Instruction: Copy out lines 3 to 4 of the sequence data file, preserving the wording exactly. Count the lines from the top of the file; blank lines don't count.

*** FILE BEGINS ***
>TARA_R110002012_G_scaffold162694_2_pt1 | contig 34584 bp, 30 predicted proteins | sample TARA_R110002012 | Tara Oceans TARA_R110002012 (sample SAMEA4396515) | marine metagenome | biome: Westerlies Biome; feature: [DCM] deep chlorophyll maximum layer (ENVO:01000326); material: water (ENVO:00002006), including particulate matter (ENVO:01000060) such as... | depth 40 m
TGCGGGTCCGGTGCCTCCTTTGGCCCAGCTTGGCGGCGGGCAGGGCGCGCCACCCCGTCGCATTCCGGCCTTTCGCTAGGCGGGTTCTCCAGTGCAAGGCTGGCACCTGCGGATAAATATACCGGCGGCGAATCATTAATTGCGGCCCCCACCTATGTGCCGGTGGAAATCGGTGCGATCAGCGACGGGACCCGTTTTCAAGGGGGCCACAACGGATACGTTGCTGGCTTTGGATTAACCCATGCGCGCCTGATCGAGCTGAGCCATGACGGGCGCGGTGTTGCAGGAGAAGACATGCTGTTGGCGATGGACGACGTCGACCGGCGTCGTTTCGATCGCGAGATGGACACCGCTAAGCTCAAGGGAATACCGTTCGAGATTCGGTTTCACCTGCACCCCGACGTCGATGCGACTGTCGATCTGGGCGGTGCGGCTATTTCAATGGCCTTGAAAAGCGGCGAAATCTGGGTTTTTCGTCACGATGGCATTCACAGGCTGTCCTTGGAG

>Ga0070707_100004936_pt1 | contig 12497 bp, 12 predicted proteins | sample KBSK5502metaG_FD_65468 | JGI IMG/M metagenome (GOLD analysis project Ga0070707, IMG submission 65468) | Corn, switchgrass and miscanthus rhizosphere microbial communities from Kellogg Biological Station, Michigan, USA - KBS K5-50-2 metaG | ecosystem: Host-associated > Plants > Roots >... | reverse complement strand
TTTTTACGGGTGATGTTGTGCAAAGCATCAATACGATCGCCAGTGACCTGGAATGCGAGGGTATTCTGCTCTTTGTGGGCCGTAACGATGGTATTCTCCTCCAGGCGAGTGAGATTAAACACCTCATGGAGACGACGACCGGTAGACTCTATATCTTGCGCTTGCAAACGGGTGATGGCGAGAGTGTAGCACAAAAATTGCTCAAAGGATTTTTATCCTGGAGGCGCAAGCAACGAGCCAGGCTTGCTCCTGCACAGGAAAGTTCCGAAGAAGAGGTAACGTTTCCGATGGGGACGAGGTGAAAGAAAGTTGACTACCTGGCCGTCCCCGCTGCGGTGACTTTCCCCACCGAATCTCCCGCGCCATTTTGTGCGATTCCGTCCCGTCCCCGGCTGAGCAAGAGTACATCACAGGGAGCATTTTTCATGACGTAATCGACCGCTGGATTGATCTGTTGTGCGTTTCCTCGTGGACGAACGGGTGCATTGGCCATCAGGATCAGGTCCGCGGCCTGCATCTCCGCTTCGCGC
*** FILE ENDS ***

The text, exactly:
>Ga0070707_100004936_pt1 | contig 12497 bp, 12 predicted proteins | sample KBSK5502metaG_FD_65468 | JGI IMG/M metagenome (GOLD analysis project Ga0070707, IMG submission 65468) | Corn, switchgrass and miscanthus rhizosphere microbial communities from Kellogg Biological Station, Michigan, USA - KBS K5-50-2 metaG | ecosystem: Host-associated > Plants > Roots >... | reverse complement strand
TTTTTACGGGTGATGTTGTGCAAAGCATCAATACGATCGCCAGTGACCTGGAATGCGAGGGTATTCTGCTCTTTGTGGGCCGTAACGATGGTATTCTCCTCCAGGCGAGTGAGATTAAACACCTCATGGAGACGACGACCGGTAGACTCTATATCTTGCGCTTGCAAACGGGTGATGGCGAGAGTGTAGCACAAAAATTGCTCAAAGGATTTTTATCCTGGAGGCGCAAGCAACGAGCCAGGCTTGCTCCTGCACAGGAAAGTTCCGAAGAAGAGGTAACGTTTCCGATGGGGACGAGGTGAAAGAAAGTTGACTACCTGGCCGTCCCCGCTGCGGTGACTTTCCCCACCGAATCTCCCGCGCCATTTTGTGCGATTCCGTCCCGTCCCCGGCTGAGCAAGAGTACATCACAGGGAGCATTTTTCATGACGTAATCGACCGCTGGATTGATCTGTTGTGCGTTTCCTCGTGGACGAACGGGTGCATTGGCCATCAGGATCAGGTCCGCGGCCTGCATCTCCGCTTCGCGC